“It seems that a key focus of tomorrow’s meeting will be the humanitarian situation in northern Ethiopia. According to a 16 December OCHA situation report, 9.4 million people need assistance in the Tigray, Amhara and Afar regions….At tomorrow’s meeting, Council members are likely to express concern regarding a range of serious human rights abuses and violations perpetrated by both sides.”
Source: In the Blue
Ethiopia: Meeting under “Any Other Business”
Tomorrow (20 December), Security Council members will discuss the situation in Ethiopia under “any other business”. The meeting was requested by Estonia, France, Ireland, Norway, the UK and the US. Under-Secretary-General for Humanitarian Affairs and Emergency Relief Coordinator Martin Griffiths is expected to brief.
Tomorrow’s meeting takes place against the backdrop of continued fighting in northern Ethiopia. The conflict entered its second year in November. In late October, the Tigrayan forces and their allies had taken control of Dessie and Kombolcha—two towns in the Amhara region located on the road which connects Addis Ababa to the Tigrayan capital Mekelle—marking a significant shift in the battlefield. The Tigrayan forces’ rapid advance towards Addis Ababa prompted several countries—including France, the UK and the US—to urge their nationals in Ethiopia to leave the country promptly.
However, the federal government mounted an offensive which led to some strategic gains, including recapturing the town of Chifra in the Afar region in late November, and Lalibela, Dessie and Kombolcha in early December. Analysts have cited the federal government’s use of foreign drones as a key element in its offensive to push the Tigrayan forces back north. Fighting continues in various areas of northern Ethiopia and the situation on the battlefield appears in flux. According to media reports, the Tigrayan forces recaptured Lalibela on 12 December, while the government’s forces announced the capture of the towns of Kobo and Weldiya in the Amhara region from the Tigrayan forces on 18 December. While diplomatic initiatives—notably that of AU High Representative for the Horn of Africa Olusegun Obasanjo—and contacts among key Ethiopian and international interlocutors are ongoing, there has apparently been no progress towards ceasefire talks between the parties.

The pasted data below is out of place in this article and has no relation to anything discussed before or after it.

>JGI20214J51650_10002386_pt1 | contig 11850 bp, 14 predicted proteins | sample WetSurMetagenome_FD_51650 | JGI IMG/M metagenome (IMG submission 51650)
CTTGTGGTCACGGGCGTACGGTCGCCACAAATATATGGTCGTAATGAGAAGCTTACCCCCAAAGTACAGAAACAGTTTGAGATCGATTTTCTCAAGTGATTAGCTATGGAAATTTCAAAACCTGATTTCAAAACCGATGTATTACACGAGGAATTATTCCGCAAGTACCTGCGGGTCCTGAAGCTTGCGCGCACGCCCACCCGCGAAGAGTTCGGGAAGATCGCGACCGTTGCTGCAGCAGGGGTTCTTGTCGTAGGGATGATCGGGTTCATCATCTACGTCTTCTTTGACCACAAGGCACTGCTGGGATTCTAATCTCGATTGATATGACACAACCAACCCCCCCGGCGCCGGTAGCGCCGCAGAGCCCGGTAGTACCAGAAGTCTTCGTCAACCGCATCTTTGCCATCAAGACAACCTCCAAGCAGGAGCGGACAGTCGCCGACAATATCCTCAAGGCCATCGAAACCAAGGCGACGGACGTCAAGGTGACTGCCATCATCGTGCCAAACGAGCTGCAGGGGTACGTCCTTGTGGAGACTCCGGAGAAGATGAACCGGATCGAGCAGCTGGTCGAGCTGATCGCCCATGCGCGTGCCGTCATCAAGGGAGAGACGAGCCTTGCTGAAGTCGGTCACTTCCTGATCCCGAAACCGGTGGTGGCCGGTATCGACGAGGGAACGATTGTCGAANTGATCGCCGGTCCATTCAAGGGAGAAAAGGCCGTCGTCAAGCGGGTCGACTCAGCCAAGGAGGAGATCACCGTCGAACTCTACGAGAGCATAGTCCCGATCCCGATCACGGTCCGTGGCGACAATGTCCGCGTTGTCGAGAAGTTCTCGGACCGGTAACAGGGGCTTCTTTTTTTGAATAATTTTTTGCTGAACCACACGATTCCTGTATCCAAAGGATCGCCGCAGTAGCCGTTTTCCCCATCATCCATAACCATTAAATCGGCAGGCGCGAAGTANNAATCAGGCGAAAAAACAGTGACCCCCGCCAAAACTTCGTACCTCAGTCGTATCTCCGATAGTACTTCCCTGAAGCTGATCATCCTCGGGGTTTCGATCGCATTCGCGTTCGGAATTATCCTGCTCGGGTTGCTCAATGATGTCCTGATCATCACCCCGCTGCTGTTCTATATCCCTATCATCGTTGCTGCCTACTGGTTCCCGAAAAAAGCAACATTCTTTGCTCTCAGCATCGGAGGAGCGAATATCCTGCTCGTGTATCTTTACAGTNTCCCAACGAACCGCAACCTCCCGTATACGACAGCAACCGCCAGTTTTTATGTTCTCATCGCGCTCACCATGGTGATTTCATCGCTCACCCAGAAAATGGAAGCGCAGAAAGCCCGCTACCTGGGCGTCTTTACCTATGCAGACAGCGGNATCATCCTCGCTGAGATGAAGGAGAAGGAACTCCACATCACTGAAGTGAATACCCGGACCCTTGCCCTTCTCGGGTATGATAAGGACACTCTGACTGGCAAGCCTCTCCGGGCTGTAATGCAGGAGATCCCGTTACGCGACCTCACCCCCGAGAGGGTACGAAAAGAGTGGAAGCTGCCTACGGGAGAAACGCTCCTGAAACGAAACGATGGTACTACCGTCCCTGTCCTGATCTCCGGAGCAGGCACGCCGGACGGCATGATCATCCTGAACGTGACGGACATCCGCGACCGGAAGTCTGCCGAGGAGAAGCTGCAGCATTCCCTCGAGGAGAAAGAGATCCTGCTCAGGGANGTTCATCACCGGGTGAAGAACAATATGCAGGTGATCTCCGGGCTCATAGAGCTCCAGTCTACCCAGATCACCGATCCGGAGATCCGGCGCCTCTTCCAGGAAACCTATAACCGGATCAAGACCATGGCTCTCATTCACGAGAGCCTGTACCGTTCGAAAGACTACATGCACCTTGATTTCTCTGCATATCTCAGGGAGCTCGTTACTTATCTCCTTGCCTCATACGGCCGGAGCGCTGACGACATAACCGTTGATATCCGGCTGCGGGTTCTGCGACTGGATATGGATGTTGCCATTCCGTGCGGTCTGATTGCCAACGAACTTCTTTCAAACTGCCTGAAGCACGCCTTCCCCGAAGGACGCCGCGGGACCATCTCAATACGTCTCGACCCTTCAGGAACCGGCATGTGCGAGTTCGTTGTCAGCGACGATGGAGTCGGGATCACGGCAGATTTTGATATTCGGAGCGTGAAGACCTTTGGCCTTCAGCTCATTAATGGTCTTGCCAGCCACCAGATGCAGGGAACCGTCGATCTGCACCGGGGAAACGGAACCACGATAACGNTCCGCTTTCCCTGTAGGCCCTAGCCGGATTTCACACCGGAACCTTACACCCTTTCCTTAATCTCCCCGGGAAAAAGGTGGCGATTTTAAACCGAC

It seems that a key focus of tomorrow’s meeting will be the humanitarian situation in northern Ethiopia. According to a 16 December OCHA situation report, 9.4 million people need assistance in the Tigray, Amhara and Afar regions. OCHA further reports that continued fuel scarcity in Tigray has led aid partners to suspend operations and has prevented the launch of a measles vaccination campaign.
Council members will be interested in learning more from Griffiths about the status of humanitarian access in northern Ethiopia. On 24 November, bi-weekly flights to Mekelle operated by the UN Humanitarian Air Service (UNHAS) resumed following their suspension on 22 October. (UNHAS suspended all flights to Mekelle after an incident in which a flight was forced mid-air to return to Addis Ababa because of airstrikes targeting Mekelle.) Between 24 November and 30 November, four convoys consisting of 157 trucks with food and humanitarian aid arrived in Tigray. These were the first UN-organised humanitarian supplies to reach Mekelle through the Semera-Abala-Mekelle route since 18 October. In response to this development, Secretary-General António Guterres said during a 1 December press encounter with Chairperson of the AU Commission Moussa Faki Mahamat that humanitarian aid has “effectively restarted”. He added that the amount of aid is “probably not as much as we would like” but that this development is “a good signal”. In a 3 December press briefing, Spokesperson for the Secretary-General Stéphane Dujarric highlighted that fuel has not arrived in Tigray via the Afar route since 2 August, noting that several tankers are in Afar and awaiting clearance to proceed.